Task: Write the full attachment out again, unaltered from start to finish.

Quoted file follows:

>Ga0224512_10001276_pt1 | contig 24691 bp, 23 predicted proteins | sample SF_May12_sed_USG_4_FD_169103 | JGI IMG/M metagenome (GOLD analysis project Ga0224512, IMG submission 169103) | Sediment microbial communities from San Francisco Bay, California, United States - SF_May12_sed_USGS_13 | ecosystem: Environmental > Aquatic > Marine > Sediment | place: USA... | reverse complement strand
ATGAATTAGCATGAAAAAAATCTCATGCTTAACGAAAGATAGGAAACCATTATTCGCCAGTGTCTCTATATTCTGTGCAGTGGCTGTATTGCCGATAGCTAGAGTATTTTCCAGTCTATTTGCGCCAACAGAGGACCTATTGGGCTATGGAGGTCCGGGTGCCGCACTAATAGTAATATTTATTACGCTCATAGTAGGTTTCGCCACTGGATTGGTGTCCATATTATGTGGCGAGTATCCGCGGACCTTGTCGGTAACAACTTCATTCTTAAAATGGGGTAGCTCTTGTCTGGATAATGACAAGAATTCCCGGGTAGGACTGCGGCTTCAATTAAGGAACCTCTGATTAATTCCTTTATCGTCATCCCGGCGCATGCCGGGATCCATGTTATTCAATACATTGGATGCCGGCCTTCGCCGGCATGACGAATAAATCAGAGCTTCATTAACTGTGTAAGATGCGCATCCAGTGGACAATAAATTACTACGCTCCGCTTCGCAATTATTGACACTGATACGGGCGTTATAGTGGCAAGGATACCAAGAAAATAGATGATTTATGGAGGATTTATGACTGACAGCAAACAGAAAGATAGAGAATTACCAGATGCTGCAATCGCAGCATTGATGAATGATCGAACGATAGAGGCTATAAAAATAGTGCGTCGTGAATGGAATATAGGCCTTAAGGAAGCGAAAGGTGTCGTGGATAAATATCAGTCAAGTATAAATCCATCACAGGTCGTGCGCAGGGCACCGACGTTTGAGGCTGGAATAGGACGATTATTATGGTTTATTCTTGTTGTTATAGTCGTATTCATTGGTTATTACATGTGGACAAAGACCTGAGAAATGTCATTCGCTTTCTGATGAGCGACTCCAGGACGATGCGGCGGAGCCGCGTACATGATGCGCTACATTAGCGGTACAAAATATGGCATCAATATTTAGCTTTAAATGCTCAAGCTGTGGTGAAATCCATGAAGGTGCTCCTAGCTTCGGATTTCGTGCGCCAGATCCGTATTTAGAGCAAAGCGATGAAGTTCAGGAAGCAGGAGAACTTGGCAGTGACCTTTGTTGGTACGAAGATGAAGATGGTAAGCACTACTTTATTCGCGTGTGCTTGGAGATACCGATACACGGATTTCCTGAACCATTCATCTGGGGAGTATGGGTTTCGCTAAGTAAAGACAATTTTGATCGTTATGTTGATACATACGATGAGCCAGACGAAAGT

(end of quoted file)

>Ga0224512_10001276_pt1 | contig 24691 bp, 23 predicted proteins | sample SF_May12_sed_USG_4_FD_169103 | JGI IMG/M metagenome (GOLD analysis project Ga0224512, IMG submission 169103) | Sediment microbial communities from San Francisco Bay, California, United States - SF_May12_sed_USGS_13 | ecosystem: Environmental > Aquatic > Marine > Sediment | place: USA... | reverse complement strand
ATGAATTAGCATGAAAAAAATCTCATGCTTAACGAAAGATAGGAAACCATTATTCGCCAGTGTCTCTATATTCTGTGCAGTGGCTGTATTGCCGATAGCTAGAGTATTTTCCAGTCTATTTGCGCCAACAGAGGACCTATTGGGCTATGGAGGTCCGGGTGCCGCACTAATAGTAATATTTATTACGCTCATAGTAGGTTTCGCCACTGGATTGGTGTCCATATTATGTGGCGAGTATCCGCGGACCTTGTCGGTAACAACTTCATTCTTAAAATGGGGTAGCTCTTGTCTGGATAATGACAAGAATTCCCGGGTAGGACTGCGGCTTCAATTAAGGAACCTCTGATTAATTCCTTTATCGTCATCCCGGCGCATGCCGGGATCCATGTTATTCAATACATTGGATGCCGGCCTTCGCCGGCATGACGAATAAATCAGAGCTTCATTAACTGTGTAAGATGCGCATCCAGTGGACAATAAATTACTACGCTCCGCTTCGCAATTATTGACACTGATACGGGCGTTATAGTGGCAAGGATACCAAGAAAATAGATGATTTATGGAGGATTTATGACTGACAGCAAACAGAAAGATAGAGAATTACCAGATGCTGCAATCGCAGCATTGATGAATGATCGAACGATAGAGGCTATAAAAATAGTGCGTCGTGAATGGAATATAGGCCTTAAGGAAGCGAAAGGTGTCGTGGATAAATATCAGTCAAGTATAAATCCATCACAGGTCGTGCGCAGGGCACCGACGTTTGAGGCTGGAATAGGACGATTATTATGGTTTATTCTTGTTGTTATAGTCGTATTCATTGGTTATTACATGTGGACAAAGACCTGAGAAATGTCATTCGCTTTCTGATGAGCGACTCCAGGACGATGCGGCGGAGCCGCGTACATGATGCGCTACATTAGCGGTACAAAATATGGCATCAATATTTAGCTTTAAATGCTCAAGCTGTGGTGAAATCCATGAAGGTGCTCCTAGCTTCGGATTTCGTGCGCCAGATCCGTATTTAGAGCAAAGCGATGAAGTTCAGGAAGCAGGAGAACTTGGCAGTGACCTTTGTTGGTACGAAGATGAAGATGGTAAGCACTACTTTATTCGCGTGTGCTTGGAGATACCGATACACGGATTTCCTGAACCATTCATCTGGGGAGTATGGGTTTCGCTAAGTAAAGACAATTTTGATCGTTATGTTGATACATACGATGAGCCAGACGAAAGT